The Bad Habit My Toddler Called Me Out On

The Bad Habit My Toddler Called Me Out On

One mom is completely blind to her bad habit … until her toddler points it out.

By Nicole Fabian-Weber

When my now-3-year-old daughter was about 18 months old, I realized -- and heard from many well-meaning parents -- that she was a sponge who would pick up on anything and everything I said and did. (No pressure there!) Noticing the way she would repeat whatever I said -- including, yes, "whatever" -- I knew I had to keep my entire vocabulary completely G-rated around her, as well as be careful about my tone of voice.

That said, I didn't consider the other things that came out of my mouth.

I try hard -- really hard -- to never lose my cool with or in front of my kids. Although there are days when I feel like exploding with frustration because of things that may or may not have to do with them, I make a concerted effort to not raise my voice or say things I might regret. Apparently, though, I do my fair share of loud sighing.

As any parent of a toddler knows, things aren't always easy. Hardly. Between tantrums, kids who don't want to eat the thing they demanded you make for them two minutes prior, and the fact that it takes about 90 minutes to leave the house for 15 minutes, there are quite a few things about young kids that can get on parents' nerves. Still though, being that they're so impressionable, and, well, small, we all try to watch what we say as much as we can when things get tough (right?). But, as I recently learned, we've also got to watch the other things we do. (Kids are sponges, remember?)

A few weeks ago, I was having a day. It seemed like anything that could have possibly gone wrong did. My kids were cranky, I was swamped with work that I couldn't get to (see cranky kids), I was tired from being up the night before, and, to be honest, all I wanted to do that day was lie on the couch and watch dumb reality TV. But I couldn't. So, when my dog started barking uncontrollably at the mailman (while my 6-month-old was sleeping), I snapped at him, "Stop it! Shhh!"

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"Stop it! Shhh!" may not seem like the worst thing in the world, but I'll be honest: My tone was pretty nasty. I could tell that my daughter was pretty taken aback -- and weirded out -- at what I had just done. "Mama?" she said, staring wide-eyed at me. "Why didn't you say [LOUD AUDIBLE SIGH]?"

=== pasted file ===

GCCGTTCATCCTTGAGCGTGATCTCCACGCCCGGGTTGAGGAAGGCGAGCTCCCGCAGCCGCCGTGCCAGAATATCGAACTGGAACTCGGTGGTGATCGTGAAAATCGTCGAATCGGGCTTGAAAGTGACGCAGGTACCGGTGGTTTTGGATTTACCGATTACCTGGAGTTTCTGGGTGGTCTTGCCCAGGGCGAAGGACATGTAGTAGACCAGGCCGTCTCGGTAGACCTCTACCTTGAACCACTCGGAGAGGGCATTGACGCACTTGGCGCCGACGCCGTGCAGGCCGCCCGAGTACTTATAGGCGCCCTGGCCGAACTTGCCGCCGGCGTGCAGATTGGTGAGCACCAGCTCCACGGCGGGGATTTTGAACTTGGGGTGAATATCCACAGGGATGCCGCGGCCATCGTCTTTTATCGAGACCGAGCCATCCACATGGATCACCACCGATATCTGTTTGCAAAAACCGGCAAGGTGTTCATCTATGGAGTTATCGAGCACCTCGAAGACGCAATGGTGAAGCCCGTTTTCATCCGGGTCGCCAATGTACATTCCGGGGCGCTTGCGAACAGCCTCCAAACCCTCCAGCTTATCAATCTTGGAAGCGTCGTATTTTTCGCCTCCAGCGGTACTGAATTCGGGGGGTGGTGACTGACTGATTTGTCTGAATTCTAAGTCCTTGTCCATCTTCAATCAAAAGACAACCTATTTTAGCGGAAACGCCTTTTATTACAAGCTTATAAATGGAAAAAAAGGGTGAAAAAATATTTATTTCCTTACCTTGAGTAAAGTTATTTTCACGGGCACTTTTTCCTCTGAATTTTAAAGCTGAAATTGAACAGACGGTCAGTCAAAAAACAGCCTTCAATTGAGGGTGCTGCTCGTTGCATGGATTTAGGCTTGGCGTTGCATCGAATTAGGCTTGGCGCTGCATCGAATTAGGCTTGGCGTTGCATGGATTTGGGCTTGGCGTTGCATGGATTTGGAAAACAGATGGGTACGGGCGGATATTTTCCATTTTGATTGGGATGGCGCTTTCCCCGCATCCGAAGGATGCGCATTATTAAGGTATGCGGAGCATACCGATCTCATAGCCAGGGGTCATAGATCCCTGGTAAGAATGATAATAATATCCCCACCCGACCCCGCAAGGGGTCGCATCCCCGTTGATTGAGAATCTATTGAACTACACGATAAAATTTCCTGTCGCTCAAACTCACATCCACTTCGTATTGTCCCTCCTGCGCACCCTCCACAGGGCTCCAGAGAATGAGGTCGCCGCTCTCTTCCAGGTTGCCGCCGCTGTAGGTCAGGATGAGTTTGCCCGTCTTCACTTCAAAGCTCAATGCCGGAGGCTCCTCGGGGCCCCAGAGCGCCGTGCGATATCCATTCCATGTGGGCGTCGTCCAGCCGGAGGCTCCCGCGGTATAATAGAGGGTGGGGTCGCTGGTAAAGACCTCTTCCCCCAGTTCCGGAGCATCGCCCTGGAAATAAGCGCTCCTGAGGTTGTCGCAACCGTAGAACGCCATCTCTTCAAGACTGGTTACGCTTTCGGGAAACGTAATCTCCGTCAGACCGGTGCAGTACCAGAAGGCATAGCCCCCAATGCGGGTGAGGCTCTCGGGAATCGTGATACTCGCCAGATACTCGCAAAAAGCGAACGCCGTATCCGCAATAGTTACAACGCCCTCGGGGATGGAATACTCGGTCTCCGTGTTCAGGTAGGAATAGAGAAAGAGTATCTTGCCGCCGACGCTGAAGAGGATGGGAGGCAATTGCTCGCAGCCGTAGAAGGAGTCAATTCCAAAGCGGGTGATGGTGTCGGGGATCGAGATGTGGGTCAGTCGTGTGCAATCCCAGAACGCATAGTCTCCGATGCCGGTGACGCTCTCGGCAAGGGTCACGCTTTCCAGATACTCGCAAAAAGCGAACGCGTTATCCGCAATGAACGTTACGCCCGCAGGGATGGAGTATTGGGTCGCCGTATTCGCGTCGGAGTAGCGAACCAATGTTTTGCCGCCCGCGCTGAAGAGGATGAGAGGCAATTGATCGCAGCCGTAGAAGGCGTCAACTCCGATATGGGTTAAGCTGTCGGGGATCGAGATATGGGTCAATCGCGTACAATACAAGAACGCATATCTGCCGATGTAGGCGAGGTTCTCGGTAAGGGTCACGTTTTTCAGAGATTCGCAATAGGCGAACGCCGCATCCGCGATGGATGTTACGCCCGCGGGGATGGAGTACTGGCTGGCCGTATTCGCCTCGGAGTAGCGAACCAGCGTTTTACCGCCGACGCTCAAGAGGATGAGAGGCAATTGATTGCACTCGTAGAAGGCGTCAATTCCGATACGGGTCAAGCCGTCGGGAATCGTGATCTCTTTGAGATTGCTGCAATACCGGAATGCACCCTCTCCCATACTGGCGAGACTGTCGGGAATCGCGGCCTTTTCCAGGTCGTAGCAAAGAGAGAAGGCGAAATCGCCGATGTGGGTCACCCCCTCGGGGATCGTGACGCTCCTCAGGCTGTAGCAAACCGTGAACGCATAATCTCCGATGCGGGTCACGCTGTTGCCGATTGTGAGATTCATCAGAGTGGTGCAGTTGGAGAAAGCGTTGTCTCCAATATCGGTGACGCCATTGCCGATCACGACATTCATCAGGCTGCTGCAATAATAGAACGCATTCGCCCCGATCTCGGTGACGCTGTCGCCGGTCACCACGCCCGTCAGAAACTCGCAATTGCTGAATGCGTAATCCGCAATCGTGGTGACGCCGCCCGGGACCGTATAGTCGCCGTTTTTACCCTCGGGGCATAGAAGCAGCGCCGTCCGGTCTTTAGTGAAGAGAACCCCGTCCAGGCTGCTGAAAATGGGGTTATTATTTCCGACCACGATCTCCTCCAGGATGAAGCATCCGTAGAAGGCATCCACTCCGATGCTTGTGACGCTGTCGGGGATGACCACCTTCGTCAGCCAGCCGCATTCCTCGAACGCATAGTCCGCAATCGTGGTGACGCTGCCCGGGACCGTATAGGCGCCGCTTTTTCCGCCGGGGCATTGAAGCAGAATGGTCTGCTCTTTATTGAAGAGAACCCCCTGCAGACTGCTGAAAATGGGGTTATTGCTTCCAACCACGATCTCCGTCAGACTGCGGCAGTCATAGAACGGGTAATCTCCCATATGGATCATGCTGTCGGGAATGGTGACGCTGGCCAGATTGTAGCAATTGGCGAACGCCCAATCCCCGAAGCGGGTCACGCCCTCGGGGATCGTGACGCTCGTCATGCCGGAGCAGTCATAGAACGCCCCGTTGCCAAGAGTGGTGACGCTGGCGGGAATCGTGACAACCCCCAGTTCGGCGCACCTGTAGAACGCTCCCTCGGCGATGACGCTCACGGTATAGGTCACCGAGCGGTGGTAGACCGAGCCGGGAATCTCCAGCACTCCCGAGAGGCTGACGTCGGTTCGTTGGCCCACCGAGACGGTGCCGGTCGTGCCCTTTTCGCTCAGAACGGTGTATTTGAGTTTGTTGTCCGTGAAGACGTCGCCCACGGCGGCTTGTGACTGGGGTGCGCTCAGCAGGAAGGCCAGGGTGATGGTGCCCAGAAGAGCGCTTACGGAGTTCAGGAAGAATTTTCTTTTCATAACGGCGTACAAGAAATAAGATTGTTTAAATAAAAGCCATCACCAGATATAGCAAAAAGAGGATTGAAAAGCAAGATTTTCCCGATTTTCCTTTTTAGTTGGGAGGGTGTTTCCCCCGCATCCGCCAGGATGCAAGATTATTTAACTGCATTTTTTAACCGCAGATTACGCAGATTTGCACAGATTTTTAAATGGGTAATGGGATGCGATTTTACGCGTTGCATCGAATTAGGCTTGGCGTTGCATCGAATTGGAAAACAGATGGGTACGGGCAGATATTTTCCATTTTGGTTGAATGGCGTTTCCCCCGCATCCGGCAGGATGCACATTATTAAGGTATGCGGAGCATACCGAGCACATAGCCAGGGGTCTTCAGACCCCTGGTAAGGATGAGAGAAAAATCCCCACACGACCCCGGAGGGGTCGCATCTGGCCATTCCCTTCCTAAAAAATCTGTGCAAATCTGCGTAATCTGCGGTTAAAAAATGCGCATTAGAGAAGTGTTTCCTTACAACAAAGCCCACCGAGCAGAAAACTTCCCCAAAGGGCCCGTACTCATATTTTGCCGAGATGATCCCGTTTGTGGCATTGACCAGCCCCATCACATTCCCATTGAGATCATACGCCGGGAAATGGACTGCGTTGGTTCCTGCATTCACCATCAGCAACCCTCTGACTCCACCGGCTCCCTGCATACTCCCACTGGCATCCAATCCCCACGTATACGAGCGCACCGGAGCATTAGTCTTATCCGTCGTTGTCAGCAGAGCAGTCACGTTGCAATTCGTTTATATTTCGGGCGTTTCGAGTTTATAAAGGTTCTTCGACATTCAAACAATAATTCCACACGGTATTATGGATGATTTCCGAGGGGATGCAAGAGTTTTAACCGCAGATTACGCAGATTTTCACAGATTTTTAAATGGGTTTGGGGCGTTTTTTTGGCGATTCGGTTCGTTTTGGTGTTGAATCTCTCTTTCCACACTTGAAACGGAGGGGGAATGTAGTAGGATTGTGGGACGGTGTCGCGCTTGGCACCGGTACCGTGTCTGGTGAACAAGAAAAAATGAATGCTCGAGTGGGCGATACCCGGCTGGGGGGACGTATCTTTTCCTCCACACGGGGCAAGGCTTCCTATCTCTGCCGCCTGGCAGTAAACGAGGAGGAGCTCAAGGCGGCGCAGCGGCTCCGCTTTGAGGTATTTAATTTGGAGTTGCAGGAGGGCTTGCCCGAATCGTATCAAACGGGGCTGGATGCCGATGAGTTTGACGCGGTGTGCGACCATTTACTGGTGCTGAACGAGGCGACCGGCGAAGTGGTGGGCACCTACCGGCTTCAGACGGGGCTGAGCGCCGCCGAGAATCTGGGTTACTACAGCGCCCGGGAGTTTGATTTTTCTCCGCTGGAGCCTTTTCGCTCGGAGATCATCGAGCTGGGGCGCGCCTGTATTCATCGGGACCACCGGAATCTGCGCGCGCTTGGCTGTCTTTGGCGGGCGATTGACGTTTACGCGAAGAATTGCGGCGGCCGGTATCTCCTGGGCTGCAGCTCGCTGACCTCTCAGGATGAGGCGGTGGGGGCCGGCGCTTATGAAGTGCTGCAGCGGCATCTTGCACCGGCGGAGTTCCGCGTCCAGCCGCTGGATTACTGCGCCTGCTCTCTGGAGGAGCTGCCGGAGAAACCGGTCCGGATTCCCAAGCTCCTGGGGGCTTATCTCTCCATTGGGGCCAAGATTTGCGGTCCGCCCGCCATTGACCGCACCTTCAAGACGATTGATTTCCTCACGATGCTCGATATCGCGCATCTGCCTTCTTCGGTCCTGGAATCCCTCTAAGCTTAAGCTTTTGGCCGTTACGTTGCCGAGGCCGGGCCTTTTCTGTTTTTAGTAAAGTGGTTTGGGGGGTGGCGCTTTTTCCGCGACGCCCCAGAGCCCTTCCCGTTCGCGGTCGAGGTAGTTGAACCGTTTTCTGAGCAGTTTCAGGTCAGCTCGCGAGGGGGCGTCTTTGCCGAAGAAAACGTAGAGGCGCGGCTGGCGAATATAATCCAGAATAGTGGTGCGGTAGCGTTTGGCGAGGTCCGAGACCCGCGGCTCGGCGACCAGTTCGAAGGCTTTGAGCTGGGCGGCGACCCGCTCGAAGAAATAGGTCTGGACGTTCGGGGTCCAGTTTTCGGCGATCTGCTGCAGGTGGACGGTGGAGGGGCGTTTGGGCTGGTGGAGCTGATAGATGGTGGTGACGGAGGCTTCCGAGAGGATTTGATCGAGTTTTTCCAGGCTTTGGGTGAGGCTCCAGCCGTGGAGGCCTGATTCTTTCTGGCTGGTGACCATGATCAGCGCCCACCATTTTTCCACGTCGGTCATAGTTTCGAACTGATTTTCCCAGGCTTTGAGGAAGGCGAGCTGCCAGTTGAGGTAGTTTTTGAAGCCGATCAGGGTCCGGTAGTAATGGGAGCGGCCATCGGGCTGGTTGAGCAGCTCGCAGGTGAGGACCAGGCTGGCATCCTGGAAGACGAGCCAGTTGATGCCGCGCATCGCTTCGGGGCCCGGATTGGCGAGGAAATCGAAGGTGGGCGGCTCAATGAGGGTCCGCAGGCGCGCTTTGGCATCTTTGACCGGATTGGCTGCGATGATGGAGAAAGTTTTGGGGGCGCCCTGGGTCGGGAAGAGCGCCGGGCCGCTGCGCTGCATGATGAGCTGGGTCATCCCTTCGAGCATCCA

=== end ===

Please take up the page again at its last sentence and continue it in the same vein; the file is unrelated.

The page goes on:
It was as if my daughter had held up a mirror to my face, forcing me see something I had been overlooking. I may have been using a nice tone and nice words, but other actions were obviously telling her that everything was not "nice."

I thought back to how earlier on in the day when my daughter spilled an entire bowl of cereal, I told her it was OK and cleaned it up, but she still stared at me as if something were off. Clearly, my words and actions were preceded with a gigantic huff of breath out of my mouth. And I thought about all the other times I told my daughter that I was fine when I was clearly annoyed -- when we were stuck in traffic, when my son refused to nap, when I realized we were out of pasta after the pot already started boiling. I didn't need to watch a video of myself to know that these moments all had sigh-accompaniments.


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Although it was embarrassing to have my 3-year-old point out that I'm a sigher, I'm also happy she did. It not only made me realize that she picks up on everything -- no, everything -- that I do, but that it's OK to show some frustration sometimes. If I try to bottle it up, clearly, it will find another way out.

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Being a parent means being a good example -- but isn't expressing emotions (in a healthy way) something we want our kids to do? If I try to act like everything is hunky-dory all the time around my children, what will they do when things aren't hunky-dory? I want them to learn how to deal with problems, and I certainly don't want to teach them to act like everything is fine when it isn't.

Since my daughter's, um, impression of me, I've been making more of an effort to tell her what's bothering me in a simple but affectionate way. I've also been making more of an effort to not let dumb things -- like spilled cereal and traffic -- get to me at all. I can't say I'll always be successful at letting things roll off my back, but I'm trying. Being a parent means constantly being a work in progress, right?

That, and having every little thing you do thrown in your face by incredibly small, incredibly adorable people.

Has your toddler ever pointed out a bad habit of yours?

Nicole Fabian-Weber is the mama to a toddler girl and a baby boy. She lives outside of NYC and writes for The Stir and numerous other online publications. Right now, she’s probably fantasizing about sleep.

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